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Crockett fire chief credits hair cut with saving his life

Source: KTRE Staff Source: KTRE Staff
Source: John Angerstein Source: John Angerstein
Source: KTRE Staff Source: KTRE Staff
CROCKETT, TX (KTRE) -

Rushing into fires or pulling people from wrecked cars is part of the job description for Crockett Fire Chief John Angerstein. He is used to saving others, but this past February, he needed other people to save his.

Angerstein developed a Clark’s Level 4 malignant melanoma but, he didn't learn about the aggressive cancer until he went to get a haircut.

"My barber mentioned I had a spot on my head, actually right above my ear,” Angerstein said. “I have other moles, so I ignored it and went home. I had another person then point it out, so I called my dermatologist that night and set up an appointment for the next day.”

The appointment for Angerstein led him to the M.D. Anderson Cancer Center in Houston.

"He looked at it and his words said, 'Well that's concerning. That's worrisome,'" Angerstein said. “They weren’t sure they were going to be able to get all of it.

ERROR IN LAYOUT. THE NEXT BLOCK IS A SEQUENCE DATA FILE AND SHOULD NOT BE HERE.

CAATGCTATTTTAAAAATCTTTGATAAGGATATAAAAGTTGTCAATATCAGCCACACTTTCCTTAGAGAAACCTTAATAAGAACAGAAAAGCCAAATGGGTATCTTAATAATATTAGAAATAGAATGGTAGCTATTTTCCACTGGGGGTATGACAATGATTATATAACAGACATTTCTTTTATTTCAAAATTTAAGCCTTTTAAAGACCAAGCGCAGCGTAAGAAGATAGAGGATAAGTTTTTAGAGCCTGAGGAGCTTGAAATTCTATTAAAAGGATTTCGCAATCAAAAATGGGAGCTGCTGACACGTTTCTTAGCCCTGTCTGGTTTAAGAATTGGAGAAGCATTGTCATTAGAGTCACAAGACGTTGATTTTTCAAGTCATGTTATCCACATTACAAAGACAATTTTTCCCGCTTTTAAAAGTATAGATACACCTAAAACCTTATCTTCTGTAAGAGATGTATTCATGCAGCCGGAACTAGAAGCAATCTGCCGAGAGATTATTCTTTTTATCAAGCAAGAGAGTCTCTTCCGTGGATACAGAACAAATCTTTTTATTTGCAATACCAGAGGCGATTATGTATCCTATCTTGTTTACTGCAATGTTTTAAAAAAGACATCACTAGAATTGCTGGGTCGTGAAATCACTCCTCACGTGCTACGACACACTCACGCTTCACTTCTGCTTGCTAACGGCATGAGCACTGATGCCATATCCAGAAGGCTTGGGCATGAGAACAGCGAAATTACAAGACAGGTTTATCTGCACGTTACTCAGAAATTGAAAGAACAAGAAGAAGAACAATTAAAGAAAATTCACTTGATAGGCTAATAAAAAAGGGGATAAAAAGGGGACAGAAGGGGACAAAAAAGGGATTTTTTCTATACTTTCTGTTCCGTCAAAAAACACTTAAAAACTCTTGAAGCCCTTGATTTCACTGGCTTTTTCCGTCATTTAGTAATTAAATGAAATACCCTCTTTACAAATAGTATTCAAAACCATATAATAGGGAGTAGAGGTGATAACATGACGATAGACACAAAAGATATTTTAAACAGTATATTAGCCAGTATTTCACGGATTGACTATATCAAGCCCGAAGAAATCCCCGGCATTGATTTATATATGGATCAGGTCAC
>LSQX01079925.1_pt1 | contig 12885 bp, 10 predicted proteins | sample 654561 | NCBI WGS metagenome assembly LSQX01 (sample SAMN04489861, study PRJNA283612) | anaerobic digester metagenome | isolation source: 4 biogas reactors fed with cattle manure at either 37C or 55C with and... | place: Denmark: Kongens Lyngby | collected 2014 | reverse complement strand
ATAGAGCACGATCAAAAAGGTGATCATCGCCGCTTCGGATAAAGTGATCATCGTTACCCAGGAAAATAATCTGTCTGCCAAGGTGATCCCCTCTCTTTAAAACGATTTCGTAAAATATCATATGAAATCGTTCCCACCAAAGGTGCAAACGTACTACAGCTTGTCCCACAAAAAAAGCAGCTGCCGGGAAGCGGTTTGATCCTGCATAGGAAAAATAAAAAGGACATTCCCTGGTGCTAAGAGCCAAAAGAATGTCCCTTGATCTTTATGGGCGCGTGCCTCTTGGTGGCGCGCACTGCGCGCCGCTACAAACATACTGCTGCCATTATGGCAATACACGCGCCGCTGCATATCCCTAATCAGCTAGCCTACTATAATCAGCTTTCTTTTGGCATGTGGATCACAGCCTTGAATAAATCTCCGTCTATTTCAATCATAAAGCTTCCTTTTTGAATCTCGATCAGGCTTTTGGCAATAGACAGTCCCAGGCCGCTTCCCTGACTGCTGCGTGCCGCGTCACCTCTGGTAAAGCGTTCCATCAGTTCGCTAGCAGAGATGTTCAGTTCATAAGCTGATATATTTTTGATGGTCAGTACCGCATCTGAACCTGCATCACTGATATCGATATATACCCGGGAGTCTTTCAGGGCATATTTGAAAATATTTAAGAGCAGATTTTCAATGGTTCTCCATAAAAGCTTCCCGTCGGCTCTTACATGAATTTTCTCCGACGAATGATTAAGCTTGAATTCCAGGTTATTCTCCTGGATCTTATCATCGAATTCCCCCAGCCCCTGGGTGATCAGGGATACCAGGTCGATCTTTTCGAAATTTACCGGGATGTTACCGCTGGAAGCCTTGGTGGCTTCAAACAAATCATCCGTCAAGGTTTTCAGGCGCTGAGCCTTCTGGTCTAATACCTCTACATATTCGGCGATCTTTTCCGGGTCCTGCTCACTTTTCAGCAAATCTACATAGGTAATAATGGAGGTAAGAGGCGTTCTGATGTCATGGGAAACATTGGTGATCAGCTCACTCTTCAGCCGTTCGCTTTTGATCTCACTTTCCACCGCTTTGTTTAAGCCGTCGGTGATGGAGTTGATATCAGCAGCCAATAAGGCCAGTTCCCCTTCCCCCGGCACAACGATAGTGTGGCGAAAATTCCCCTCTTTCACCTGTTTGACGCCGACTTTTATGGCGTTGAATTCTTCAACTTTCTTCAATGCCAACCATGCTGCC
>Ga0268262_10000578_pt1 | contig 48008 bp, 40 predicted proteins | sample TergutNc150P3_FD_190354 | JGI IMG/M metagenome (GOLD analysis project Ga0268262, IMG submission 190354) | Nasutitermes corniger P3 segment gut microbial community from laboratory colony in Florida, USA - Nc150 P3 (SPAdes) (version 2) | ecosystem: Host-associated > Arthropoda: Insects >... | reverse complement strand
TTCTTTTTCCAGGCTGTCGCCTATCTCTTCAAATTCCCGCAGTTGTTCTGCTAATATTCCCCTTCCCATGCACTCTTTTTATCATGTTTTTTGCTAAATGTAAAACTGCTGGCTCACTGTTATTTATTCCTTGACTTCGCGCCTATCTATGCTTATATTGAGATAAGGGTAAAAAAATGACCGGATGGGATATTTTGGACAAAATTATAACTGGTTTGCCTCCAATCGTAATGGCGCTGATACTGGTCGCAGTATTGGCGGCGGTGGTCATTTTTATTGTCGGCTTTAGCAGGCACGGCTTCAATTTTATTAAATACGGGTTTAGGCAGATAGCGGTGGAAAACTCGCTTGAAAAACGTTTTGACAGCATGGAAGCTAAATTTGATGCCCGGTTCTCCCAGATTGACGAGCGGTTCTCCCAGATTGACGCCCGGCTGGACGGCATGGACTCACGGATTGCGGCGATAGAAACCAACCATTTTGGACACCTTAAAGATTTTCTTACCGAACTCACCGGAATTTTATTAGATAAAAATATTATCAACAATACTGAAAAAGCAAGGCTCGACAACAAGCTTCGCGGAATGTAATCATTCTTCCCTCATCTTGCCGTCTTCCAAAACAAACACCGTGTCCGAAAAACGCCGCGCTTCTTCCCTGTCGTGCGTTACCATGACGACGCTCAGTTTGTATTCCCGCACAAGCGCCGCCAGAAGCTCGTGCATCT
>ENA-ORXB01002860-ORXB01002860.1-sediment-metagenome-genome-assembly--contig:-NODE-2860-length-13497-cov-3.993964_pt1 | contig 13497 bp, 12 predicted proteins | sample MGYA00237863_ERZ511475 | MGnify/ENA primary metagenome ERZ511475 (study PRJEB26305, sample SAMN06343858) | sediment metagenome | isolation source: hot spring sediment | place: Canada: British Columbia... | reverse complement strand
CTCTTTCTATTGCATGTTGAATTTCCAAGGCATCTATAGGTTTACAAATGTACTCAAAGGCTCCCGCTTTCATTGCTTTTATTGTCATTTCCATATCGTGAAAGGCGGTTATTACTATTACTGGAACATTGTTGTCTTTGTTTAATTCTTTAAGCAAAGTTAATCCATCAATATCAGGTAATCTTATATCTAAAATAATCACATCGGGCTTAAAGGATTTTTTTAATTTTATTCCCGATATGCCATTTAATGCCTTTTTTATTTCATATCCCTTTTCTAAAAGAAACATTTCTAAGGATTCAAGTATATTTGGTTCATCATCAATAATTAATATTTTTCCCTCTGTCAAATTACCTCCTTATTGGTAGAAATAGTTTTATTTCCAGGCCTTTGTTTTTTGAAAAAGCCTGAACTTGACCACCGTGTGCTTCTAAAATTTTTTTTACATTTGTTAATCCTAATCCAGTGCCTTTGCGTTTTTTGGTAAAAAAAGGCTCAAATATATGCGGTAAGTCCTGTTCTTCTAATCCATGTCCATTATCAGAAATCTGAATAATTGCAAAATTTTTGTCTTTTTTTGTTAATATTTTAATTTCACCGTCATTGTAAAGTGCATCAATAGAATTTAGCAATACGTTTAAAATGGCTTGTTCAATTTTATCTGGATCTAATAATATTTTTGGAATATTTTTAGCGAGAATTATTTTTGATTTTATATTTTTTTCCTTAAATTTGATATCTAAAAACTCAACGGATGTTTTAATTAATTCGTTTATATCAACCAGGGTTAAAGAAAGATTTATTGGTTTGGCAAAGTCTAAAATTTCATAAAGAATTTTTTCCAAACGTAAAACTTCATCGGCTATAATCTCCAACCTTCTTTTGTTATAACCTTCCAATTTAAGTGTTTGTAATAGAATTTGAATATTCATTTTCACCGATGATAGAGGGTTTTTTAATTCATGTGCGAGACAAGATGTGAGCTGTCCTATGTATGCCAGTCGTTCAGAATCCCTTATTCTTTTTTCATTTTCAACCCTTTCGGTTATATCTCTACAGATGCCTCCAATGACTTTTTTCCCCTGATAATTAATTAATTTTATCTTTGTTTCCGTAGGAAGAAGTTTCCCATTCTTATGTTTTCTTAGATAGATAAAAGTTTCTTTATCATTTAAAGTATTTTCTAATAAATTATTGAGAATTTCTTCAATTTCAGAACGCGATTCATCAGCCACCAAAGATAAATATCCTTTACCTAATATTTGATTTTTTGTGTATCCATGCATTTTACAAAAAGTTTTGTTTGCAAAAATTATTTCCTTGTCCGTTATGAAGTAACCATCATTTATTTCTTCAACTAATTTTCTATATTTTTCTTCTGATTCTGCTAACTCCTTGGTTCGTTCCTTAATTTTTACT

The news came to Angerstein while his wife was out of the country dealing with a family issue.

Alone, John turned to his faith and his doctors.

"I didn't know whether I was going to be okay or not,” Angerstein said. “I was at peace when I went in because of prayer and family support.”

On February 1, Angerstein went into surgery to attack the aggressive cancer. Then he got the news that all the cancer was stopped before hitting the lymph nodes.

"There were people in various stages of cancer down there in a whole lot worse shape that I was in,” Angerstein said. “I was very blessed to come out of it like I was.”

Looking back, Angerstein still finds it hard to describe how he felt when he walked into the complex in Houston.

“It’s a misconception that you know how you are feeling,” Angerstein said. "People are always asking you how are you feeling, ’Everything okay?’ You know, when you are going through it you don't know how you are feeling. You kind of feel numb. "

Angerstein said he is moving forward and helping others.

“I don’t want to be a sob story,” Angerstein said. “What I want others to get out of this is to go to your physical. As firefighters, a lot of times we tend to be the strong ones and tend to put stuff off like that. We're are the ones that are most pre-disposed to skin cancer and testicular cancer. We need to be the ones to go out there and fight that fight. Time really is of the essence between getting something cut out and chemo or radiation. "

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